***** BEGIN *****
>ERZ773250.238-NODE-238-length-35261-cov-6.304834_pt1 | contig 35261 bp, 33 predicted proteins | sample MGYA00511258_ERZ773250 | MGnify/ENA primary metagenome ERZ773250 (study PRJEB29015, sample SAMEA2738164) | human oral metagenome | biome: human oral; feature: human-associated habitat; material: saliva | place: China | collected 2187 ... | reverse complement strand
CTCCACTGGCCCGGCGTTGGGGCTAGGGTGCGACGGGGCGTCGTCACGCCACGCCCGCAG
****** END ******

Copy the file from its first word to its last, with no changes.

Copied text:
>ERZ773250.238-NODE-238-length-35261-cov-6.304834_pt1 | contig 35261 bp, 33 predicted proteins | sample MGYA00511258_ERZ773250 | MGnify/ENA primary metagenome ERZ773250 (study PRJEB29015, sample SAMEA2738164) | human oral metagenome | biome: human oral; feature: human-associated habitat; material: saliva | place: China | collected 2187 ... | reverse complement strand
CTCCACTGGCCCGGCGTTGGGGCTAGGGTGCGACGGGGCGTCGTCACGCCACGCCCGCAG